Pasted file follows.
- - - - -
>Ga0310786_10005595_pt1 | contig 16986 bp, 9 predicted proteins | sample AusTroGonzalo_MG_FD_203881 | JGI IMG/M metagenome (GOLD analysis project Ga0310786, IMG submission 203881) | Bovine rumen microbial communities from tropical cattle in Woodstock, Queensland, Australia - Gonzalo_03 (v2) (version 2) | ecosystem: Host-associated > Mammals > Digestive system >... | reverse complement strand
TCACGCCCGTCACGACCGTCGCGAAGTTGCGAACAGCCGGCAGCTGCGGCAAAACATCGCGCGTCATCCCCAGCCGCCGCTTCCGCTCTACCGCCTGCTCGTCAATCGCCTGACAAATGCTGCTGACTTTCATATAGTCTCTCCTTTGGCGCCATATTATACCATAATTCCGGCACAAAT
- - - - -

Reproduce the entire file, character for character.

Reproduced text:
>Ga0310786_10005595_pt1 | contig 16986 bp, 9 predicted proteins | sample AusTroGonzalo_MG_FD_203881 | JGI IMG/M metagenome (GOLD analysis project Ga0310786, IMG submission 203881) | Bovine rumen microbial communities from tropical cattle in Woodstock, Queensland, Australia - Gonzalo_03 (v2) (version 2) | ecosystem: Host-associated > Mammals > Digestive system >... | reverse complement strand
TCACGCCCGTCACGACCGTCGCGAAGTTGCGAACAGCCGGCAGCTGCGGCAAAACATCGCGCGTCATCCCCAGCCGCCGCTTCCGCTCTACCGCCTGCTCGTCAATCGCCTGACAAATGCTGCTGACTTTCATATAGTCTCTCCTTTGGCGCCATATTATACCATAATTCCGGCACAAAT